5 (or more) Novels in Verse that Will Make you Fall in Love with the Genre

The first time I pulled a novel in verse off the shelf, I opened it, saw that it looked like one long poem and quickly put it back. A year later I decided to give one a try and checked out a copy of Out of the Dust by Karen Hesse. I quickly learned I had made a mistake by putting that book back on the shelf so long ago. After that, it did not take long for me to fall in love with the genre.

 Most novels in verse contain well-crafted stories told through carefully chosen words. I am often amazed at how different authors utilize poetry, some through free verse and others through more structured forms of poetry to tell their stories.  The novel in verse is also accessible to a wide variety of readers. Because of the large amount of white space on the page, they are relatively quick reads making them a good pick for avid and reluctant readers alike. 

Below are five-is to get you started. Please add to the list in the comments. I am always on the look out for more. 

 

Gone Fishing: a novel in verse by Tamera Will Wissinger

A creative and fun-to-read story (with equally fun illustrations) about a boy who can’t wait to go fishing with his dad, that is, until his little sister invites herself along. So many different types of poetry are used to tell this story, and tell it well. This is a great book for younger readers, although older ones will enjoy it too. And if you close the book and wish there was more, Gone Camping by the same author would be a great next pick. My son loved these books!

Readers 6 and up

 

All the Broken Pieces by Ann E. Burg

This story is told through the eyes of young Vietnam boy adopted by an American family. Veterans of the war play a roll in this story as well as baseball. Well told and poignant, as an adoptive parent this book was especially tender and meaningful. The author wrote this story with the purpose of providing a character boys can relate to and I think she did that well. One of my older boys read this book and would echo my recommendation. He said at times he thought it was a little hard to follow, but when he finished the book, he liked it.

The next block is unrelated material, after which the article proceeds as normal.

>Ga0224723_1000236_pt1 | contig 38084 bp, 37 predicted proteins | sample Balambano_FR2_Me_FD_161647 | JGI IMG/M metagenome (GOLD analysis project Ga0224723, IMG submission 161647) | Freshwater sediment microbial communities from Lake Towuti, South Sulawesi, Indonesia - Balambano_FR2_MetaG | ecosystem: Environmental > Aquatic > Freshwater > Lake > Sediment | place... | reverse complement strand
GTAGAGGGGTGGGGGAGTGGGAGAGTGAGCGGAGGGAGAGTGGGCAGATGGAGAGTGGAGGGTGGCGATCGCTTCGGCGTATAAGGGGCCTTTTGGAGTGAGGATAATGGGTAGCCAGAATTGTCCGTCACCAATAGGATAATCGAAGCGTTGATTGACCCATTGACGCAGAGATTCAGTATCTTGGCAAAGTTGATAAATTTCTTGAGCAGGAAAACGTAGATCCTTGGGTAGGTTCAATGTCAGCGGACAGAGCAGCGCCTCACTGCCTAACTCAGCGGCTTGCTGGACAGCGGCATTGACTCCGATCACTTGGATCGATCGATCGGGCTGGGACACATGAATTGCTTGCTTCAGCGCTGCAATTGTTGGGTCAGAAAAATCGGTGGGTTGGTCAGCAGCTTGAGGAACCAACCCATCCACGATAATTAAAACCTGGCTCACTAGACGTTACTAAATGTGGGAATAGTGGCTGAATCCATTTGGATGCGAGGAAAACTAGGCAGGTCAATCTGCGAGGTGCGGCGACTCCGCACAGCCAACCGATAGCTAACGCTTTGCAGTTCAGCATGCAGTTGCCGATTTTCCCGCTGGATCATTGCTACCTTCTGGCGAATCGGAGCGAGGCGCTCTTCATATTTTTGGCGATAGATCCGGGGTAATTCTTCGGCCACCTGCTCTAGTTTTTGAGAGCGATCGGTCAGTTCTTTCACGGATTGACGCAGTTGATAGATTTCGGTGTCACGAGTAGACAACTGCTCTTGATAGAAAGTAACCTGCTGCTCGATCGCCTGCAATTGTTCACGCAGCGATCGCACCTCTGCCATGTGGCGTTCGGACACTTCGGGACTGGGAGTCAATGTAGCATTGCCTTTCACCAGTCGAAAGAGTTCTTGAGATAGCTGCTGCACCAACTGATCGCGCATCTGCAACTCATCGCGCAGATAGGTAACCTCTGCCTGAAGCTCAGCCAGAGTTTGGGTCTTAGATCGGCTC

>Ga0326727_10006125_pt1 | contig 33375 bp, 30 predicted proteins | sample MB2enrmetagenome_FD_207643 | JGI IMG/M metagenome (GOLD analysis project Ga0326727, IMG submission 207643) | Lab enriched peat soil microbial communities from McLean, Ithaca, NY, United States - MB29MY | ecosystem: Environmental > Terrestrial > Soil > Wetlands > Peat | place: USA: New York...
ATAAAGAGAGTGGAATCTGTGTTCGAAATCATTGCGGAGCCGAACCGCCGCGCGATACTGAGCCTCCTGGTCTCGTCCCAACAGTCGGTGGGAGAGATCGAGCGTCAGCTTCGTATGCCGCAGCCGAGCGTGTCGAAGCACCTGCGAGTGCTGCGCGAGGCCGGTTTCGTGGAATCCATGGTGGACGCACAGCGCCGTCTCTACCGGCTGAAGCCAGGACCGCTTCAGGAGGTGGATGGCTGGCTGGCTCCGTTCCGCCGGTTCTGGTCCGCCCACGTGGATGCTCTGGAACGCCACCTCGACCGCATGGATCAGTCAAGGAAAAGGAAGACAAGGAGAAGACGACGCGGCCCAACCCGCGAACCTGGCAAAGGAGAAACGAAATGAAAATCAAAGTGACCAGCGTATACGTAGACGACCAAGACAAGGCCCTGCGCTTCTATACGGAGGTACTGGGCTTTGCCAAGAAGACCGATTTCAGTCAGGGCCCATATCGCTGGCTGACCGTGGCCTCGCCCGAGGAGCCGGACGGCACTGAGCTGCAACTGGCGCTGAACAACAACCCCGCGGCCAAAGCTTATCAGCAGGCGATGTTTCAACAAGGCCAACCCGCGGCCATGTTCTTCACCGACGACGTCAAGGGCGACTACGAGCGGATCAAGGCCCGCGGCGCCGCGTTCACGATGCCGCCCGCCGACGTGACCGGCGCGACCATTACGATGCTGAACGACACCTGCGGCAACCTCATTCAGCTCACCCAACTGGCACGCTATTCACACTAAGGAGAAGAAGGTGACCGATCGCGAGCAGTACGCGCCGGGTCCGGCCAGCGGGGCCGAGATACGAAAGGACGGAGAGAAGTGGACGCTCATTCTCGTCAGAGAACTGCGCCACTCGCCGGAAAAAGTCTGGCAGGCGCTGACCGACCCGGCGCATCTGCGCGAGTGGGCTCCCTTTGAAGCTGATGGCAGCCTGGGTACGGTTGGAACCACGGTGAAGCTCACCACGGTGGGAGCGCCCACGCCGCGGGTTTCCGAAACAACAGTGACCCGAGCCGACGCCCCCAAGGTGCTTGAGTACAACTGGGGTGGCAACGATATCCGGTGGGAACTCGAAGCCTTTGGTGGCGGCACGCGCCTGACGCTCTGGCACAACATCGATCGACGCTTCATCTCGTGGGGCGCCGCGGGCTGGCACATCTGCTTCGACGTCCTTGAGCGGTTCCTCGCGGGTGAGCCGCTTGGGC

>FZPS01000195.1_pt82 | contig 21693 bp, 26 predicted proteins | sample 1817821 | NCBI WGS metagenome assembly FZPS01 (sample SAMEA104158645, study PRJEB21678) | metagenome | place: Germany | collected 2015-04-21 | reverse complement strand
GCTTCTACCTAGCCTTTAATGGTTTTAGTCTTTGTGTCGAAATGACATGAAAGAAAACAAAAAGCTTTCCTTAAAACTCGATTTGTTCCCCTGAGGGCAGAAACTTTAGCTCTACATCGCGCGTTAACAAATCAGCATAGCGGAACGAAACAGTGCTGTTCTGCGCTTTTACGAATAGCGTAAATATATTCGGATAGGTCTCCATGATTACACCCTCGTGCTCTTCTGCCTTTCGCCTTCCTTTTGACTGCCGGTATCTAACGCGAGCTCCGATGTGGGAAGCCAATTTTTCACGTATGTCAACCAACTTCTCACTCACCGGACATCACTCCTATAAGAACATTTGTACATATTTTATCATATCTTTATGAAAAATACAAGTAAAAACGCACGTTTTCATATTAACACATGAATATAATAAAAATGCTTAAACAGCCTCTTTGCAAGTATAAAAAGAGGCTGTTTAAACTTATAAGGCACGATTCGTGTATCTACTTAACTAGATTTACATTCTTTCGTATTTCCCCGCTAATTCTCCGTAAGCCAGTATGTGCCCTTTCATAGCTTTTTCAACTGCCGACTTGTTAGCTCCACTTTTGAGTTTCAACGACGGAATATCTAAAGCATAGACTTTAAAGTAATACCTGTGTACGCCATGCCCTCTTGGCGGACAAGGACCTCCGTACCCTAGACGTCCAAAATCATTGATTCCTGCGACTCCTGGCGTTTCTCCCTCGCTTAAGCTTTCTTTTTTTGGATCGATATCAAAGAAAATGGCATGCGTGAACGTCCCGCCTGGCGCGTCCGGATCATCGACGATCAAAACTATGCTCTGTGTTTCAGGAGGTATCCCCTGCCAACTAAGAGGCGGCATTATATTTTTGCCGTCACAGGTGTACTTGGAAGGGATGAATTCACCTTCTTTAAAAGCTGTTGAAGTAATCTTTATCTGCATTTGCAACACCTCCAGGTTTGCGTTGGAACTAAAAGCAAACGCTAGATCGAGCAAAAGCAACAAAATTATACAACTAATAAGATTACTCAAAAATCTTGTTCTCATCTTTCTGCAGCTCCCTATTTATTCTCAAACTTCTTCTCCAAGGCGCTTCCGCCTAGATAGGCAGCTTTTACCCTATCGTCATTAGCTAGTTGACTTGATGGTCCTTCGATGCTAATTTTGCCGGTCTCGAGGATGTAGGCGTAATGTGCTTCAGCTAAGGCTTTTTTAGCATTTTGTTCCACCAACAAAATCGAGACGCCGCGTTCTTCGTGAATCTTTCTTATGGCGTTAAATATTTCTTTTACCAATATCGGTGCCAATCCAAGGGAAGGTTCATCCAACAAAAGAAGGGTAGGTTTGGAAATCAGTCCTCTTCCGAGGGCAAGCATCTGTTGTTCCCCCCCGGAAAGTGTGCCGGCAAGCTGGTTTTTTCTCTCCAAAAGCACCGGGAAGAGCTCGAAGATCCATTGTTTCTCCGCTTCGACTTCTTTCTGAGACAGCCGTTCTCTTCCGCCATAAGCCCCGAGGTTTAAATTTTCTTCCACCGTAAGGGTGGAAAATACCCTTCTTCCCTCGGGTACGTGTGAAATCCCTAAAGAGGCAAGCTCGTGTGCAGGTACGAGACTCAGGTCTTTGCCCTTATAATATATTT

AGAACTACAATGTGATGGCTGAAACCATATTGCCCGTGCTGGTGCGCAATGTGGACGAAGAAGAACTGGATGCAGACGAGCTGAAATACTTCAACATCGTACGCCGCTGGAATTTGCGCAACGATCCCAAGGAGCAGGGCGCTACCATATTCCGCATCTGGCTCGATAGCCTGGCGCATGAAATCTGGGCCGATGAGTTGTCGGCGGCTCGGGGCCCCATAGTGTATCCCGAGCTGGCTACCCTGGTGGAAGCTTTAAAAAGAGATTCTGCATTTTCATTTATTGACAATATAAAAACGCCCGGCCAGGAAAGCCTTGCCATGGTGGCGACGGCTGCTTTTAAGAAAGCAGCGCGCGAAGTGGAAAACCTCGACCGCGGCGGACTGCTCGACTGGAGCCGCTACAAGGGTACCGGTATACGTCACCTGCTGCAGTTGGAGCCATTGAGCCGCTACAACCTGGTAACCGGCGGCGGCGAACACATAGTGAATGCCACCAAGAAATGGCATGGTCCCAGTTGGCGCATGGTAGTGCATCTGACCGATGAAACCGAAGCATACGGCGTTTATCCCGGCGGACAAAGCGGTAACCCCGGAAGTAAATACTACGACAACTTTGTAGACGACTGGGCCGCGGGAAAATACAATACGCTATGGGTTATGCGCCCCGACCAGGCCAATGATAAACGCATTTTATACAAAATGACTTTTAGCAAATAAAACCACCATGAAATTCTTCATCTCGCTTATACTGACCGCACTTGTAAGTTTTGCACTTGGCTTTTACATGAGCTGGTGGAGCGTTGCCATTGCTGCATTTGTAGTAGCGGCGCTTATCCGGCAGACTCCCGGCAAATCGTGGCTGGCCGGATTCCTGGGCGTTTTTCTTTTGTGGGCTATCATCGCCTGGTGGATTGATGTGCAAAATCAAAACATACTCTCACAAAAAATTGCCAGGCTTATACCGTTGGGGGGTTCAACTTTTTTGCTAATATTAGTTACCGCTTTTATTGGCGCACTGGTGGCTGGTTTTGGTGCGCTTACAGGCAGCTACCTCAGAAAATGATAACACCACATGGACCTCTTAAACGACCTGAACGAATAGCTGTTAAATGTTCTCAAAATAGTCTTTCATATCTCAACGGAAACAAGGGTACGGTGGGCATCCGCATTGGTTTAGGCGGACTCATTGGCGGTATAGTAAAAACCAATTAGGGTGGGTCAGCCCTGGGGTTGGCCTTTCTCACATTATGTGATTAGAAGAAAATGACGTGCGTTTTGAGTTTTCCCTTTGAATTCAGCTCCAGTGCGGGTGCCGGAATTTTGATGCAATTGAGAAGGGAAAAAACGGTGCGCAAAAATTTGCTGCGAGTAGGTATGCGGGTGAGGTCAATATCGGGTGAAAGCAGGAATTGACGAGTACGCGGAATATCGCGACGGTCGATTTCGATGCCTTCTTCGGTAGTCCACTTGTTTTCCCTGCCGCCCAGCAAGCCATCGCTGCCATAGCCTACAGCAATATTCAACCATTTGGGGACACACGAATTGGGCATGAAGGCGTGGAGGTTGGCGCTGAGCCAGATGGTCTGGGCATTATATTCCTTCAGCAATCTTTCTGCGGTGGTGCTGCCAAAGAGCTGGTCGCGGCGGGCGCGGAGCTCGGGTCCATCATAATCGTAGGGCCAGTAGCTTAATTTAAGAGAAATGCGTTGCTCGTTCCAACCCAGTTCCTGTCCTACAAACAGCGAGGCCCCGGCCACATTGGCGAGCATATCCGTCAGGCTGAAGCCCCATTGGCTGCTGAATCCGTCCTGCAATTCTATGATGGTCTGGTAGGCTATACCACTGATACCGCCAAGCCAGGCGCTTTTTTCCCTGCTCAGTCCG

Readers 12 and up

 

Crossover by Kwame Alexander

Crossover is about two brothers who play basketball. It is a well-told story with a beat that makes it hard to put down. I listened to the audible version and it was a gem. I’ve also read Booked by Alexander, a soccer story told in verse. Crossover is my favorite of the two, but both have merit. The main characters these books are of the junior high persuasion and I would tend to recommend them to readers who fall within that age group.

(Spoiler alert: Crossover ends with a sad twist so if you have sensitive readers you might want to take that into consideration.)

Bonus: the author just released his newest novel in verse entitled Rebound that goes back in time to tell the story of the boys' (from Crossover) father Chuck "Da Man" Bell. I haven't read it yet, but I can't wait to pick it up. 

Readers 10 and up

 

Unbound by Ann E. Burg

Historical fiction about a young slave girl and her family who run away to live deep in the swamp. Although there has been much written on slave history, this was a small part that I had never heard before. This is a unique and beautifully told story that I would highly recommend. A great book for mid-upper elementary readers and beyond. 

Readers 9 and up

 

Brown Girl Dreaming by Jacqueline Woodson

Brown Girl Dreaming is an autobiographical account of the author’s growing up years in both the North and South during the 50s and 60s. It is a coming-of-age and a coming-of-author story that resonated with me and was hard to put down. This is one of those books that allows you to walk a bit in another's shoes, and it is a journey worth taking. 

Readers 10 and up

And because there are just so many good titles to pick from in this genre, here are a few more quick picks that you can read more about on Amazon by following the links below:

Heartbeat by Sharon Creech

(Sharon is a prolific author that I really enjoy. She has also written Love that Dog and Hate that Cat that fit in this genre and have a strong poetry presence.)

Looking for Me by Betsy R. Rosenthal

Rhyme Schemer by K.A. Holt

(Other novels in verse by K.A. Holt include House Arrest and Knockout.) 

 

What would you add to the list? I'd love to hear about your favorite novels in verse in the comments!

 

(PS Reader age recommendations are just that, recommendations. I list them, oftentimes pulled right off of Amazon, to give you a general guide.)

(PPS All links to Amazon are affiliate links. If you like what you read here, using these links is a small way you can support the blog. Thank you!)